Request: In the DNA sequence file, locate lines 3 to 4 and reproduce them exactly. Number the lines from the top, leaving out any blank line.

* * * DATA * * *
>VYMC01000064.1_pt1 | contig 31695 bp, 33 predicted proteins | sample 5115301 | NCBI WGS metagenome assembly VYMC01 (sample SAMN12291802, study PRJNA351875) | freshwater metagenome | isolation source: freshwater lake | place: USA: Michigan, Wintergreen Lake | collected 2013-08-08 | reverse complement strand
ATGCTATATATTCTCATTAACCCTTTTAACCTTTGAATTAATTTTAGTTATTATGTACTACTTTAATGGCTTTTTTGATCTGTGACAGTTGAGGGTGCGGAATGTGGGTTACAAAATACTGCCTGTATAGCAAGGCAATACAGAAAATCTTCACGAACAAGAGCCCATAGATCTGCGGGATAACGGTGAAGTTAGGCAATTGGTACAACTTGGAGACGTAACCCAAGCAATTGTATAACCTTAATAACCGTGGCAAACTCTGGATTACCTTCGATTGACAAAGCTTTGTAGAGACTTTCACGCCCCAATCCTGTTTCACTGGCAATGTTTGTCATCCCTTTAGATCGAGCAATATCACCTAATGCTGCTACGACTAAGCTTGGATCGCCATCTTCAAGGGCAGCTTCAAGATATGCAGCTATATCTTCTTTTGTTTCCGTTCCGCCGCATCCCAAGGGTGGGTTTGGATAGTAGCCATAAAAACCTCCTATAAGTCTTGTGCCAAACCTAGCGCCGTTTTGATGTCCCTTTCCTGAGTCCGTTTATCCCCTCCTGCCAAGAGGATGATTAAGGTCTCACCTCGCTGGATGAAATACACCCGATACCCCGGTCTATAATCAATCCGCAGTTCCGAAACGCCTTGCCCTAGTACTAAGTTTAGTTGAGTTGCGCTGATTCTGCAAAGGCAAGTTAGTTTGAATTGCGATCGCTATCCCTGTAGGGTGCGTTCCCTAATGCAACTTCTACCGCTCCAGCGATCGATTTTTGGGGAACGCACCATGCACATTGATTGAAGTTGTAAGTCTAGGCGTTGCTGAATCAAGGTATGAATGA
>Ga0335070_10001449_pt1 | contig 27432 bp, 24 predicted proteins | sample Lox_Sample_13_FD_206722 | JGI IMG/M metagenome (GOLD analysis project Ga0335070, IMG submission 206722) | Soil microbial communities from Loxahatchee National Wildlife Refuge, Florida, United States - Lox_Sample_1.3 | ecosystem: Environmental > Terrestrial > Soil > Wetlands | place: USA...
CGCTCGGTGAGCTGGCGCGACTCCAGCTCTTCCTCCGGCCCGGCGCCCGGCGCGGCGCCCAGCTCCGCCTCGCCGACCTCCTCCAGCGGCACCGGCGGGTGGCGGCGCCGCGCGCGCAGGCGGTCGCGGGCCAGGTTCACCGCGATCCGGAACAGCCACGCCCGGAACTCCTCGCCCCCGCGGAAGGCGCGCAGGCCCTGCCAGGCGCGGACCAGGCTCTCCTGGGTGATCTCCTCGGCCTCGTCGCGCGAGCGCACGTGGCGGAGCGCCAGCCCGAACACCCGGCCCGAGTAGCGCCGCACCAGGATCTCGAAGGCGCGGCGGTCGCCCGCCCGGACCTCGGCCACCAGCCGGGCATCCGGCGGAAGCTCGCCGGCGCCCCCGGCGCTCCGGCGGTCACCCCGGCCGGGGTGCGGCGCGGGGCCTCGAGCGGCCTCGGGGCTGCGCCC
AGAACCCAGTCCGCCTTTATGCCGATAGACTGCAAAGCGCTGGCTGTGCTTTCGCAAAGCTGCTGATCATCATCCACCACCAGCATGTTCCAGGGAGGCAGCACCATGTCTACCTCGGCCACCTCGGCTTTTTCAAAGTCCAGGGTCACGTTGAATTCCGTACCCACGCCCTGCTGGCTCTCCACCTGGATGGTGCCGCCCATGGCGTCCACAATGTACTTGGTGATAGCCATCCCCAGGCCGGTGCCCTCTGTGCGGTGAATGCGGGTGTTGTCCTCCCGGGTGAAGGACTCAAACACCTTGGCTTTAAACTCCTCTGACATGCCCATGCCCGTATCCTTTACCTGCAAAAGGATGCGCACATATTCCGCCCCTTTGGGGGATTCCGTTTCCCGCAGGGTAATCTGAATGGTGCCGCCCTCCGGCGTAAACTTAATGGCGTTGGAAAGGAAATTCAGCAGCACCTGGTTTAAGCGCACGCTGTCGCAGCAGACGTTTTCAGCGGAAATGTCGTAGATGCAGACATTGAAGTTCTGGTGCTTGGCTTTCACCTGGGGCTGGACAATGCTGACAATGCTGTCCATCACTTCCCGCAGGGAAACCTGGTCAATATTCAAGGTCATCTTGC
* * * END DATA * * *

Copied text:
>Ga0335070_10001449_pt1 | contig 27432 bp, 24 predicted proteins | sample Lox_Sample_13_FD_206722 | JGI IMG/M metagenome (GOLD analysis project Ga0335070, IMG submission 206722) | Soil microbial communities from Loxahatchee National Wildlife Refuge, Florida, United States - Lox_Sample_1.3 | ecosystem: Environmental > Terrestrial > Soil > Wetlands | place: USA...
CGCTCGGTGAGCTGGCGCGACTCCAGCTCTTCCTCCGGCCCGGCGCCCGGCGCGGCGCCCAGCTCCGCCTCGCCGACCTCCTCCAGCGGCACCGGCGGGTGGCGGCGCCGCGCGCGCAGGCGGTCGCGGGCCAGGTTCACCGCGATCCGGAACAGCCACGCCCGGAACTCCTCGCCCCCGCGGAAGGCGCGCAGGCCCTGCCAGGCGCGGACCAGGCTCTCCTGGGTGATCTCCTCGGCCTCGTCGCGCGAGCGCACGTGGCGGAGCGCCAGCCCGAACACCCGGCCCGAGTAGCGCCGCACCAGGATCTCGAAGGCGCGGCGGTCGCCCGCCCGGACCTCGGCCACCAGCCGGGCATCCGGCGGAAGCTCGCCGGCGCCCCCGGCGCTCCGGCGGTCACCCCGGCCGGGGTGCGGCGCGGGGCCTCGAGCGGCCTCGGGGCTGCGCCC